How and When to Harvest Tomatoes
Confused about the best time of season to harvest your garden tomatoes, or the best time to start harvesting? Harvesting at the right time can mean the difference between a low-yield and a productive one. In this article, gardening expert Jenna Rich examines when you should start harvesting your tomatoes, and the best process to do it.
Nothing screams summer like a crisp, colorful salad made with ingredients straight from the garden. Tomatoes are a key component of many summer dishes so you want to be sure they are perfectly ripe, offering the best flavor profile and highest levels of nutrition.
If you like to try growing different types of tomatoes each season, you’ve likely experimented with different harvest timing.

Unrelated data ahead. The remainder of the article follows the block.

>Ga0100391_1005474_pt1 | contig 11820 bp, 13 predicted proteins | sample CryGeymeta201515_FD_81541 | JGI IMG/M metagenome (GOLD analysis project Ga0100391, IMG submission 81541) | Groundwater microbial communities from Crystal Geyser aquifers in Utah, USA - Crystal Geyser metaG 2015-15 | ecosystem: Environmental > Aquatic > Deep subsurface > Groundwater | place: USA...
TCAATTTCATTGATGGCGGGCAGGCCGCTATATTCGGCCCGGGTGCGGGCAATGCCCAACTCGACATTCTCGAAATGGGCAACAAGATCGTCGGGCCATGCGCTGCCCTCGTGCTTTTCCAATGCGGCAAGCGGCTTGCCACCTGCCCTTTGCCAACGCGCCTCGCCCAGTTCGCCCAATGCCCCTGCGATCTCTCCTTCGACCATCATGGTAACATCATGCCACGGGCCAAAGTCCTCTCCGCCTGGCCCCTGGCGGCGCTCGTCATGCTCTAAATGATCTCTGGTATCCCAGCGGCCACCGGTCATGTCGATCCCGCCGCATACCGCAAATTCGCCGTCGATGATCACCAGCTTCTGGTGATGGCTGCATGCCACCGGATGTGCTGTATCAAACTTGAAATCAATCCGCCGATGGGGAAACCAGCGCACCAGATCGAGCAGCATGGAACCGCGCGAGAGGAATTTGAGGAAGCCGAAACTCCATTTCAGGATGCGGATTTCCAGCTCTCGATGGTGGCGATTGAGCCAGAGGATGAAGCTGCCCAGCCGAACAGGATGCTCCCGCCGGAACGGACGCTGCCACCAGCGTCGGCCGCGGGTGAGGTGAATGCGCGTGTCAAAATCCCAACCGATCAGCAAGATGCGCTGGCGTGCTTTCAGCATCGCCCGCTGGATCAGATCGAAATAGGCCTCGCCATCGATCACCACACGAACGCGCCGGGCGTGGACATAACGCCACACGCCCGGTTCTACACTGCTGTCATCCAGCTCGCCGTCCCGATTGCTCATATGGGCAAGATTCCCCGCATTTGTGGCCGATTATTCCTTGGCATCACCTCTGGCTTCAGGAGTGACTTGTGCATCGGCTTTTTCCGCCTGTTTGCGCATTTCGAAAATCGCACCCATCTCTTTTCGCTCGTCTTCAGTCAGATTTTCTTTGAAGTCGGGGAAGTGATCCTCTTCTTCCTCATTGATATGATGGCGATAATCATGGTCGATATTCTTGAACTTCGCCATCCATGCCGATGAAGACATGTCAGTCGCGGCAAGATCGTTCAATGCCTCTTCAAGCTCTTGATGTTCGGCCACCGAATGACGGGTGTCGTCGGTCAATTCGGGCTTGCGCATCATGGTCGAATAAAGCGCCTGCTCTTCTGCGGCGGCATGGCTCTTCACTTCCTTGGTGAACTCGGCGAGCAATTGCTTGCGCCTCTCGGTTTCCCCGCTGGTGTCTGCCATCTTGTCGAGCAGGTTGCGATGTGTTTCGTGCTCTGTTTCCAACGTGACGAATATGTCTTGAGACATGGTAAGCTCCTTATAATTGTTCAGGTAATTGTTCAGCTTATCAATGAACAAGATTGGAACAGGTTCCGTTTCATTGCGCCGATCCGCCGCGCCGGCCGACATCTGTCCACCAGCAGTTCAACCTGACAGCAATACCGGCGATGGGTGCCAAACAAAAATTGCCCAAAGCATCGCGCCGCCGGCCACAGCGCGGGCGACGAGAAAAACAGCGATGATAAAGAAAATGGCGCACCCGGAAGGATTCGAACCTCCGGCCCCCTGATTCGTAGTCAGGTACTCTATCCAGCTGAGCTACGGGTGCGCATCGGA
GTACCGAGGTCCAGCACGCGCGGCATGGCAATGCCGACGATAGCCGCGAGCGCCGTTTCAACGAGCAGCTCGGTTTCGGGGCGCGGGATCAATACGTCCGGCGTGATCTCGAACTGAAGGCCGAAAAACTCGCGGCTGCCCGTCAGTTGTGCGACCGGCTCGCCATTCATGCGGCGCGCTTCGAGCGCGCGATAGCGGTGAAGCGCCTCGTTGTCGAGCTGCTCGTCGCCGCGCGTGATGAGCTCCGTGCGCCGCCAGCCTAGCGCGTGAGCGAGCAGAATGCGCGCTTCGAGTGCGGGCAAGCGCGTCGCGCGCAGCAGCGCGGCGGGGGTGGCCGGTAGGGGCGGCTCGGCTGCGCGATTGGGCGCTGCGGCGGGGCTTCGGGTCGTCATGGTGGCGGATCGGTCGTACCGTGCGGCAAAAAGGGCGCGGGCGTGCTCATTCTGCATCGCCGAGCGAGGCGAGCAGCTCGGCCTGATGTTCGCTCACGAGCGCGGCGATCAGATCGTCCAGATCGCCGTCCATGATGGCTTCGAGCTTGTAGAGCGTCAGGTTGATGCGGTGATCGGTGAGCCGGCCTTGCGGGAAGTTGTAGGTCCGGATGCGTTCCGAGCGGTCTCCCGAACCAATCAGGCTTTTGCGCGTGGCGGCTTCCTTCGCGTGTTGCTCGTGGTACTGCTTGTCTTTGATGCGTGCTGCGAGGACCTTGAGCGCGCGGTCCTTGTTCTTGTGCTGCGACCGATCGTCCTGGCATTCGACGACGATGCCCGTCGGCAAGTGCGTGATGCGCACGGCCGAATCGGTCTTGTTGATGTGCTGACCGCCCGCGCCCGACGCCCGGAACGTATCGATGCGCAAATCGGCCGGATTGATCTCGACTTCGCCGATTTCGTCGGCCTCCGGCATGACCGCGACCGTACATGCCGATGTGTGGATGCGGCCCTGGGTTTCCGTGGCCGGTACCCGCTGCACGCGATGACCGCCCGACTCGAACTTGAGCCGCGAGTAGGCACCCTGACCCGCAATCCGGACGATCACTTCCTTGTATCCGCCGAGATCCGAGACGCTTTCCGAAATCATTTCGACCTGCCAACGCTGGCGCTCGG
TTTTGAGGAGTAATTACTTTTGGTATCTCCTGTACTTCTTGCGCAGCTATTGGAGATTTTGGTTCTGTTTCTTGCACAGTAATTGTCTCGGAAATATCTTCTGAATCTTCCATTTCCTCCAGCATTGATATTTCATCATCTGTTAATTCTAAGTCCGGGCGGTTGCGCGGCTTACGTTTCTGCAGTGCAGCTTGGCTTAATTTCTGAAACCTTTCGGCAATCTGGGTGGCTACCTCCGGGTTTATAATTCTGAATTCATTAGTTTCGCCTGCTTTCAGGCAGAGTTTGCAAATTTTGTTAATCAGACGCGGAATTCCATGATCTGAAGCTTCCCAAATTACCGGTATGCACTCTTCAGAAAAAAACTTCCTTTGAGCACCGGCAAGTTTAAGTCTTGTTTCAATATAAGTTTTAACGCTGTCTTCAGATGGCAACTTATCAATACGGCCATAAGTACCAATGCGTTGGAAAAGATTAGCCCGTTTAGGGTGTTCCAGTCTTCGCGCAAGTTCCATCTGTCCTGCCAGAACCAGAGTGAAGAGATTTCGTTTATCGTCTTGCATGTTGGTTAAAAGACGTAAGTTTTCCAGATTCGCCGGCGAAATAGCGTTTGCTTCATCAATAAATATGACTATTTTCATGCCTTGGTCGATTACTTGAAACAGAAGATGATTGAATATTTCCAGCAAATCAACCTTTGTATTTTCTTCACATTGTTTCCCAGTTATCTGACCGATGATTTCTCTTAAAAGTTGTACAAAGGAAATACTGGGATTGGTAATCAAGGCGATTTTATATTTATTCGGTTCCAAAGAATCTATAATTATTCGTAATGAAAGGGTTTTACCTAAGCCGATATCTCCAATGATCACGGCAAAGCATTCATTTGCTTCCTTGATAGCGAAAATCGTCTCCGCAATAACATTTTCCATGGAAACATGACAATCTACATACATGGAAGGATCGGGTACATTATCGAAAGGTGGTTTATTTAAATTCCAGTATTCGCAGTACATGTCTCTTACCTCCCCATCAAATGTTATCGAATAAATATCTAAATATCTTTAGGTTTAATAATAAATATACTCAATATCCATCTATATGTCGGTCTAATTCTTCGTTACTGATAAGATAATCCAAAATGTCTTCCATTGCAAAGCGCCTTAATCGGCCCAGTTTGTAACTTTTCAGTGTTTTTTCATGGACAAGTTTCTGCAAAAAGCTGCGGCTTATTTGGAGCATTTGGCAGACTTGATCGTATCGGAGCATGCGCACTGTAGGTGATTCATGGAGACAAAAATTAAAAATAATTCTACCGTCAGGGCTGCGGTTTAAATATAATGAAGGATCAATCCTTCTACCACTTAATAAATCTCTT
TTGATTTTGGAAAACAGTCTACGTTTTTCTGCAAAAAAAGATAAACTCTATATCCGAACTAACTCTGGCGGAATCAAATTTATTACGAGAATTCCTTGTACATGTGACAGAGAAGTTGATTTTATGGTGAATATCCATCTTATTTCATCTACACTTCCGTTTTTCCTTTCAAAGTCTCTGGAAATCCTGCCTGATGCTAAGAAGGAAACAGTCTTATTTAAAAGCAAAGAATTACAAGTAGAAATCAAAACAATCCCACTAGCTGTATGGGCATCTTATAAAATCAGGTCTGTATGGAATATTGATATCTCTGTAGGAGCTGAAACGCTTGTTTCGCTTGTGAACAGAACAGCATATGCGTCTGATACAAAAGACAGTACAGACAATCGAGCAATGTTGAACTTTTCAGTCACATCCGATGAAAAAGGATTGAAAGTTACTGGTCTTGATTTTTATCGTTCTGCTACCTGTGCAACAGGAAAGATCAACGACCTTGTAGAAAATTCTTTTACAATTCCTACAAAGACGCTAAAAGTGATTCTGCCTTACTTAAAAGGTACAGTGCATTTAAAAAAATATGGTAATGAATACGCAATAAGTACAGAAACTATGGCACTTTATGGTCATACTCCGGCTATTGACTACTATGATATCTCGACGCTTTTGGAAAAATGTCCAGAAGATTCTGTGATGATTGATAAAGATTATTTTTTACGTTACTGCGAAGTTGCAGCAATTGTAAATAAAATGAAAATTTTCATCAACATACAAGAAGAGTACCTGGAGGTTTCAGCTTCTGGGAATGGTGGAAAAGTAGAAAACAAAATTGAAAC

Weather conditions, soil health, and time of year are just a few things that will affect when and how often you will harvest tomatoes. Let’s jump in for some tips on when and how to harvest tomatoes this season.
Differences Among Varieties
When selecting your seeds for the season, pay close attention to features such as “days to maturity”, ideal conditions, and indeterminate versus determinate varieties. These play a big role in when your tomatoes will be ready to harvest.
The type of tomato will also tell you a lot about when and how to harvest the fruit, so next, I will break down tips on harvesting and storing tomatoes by category.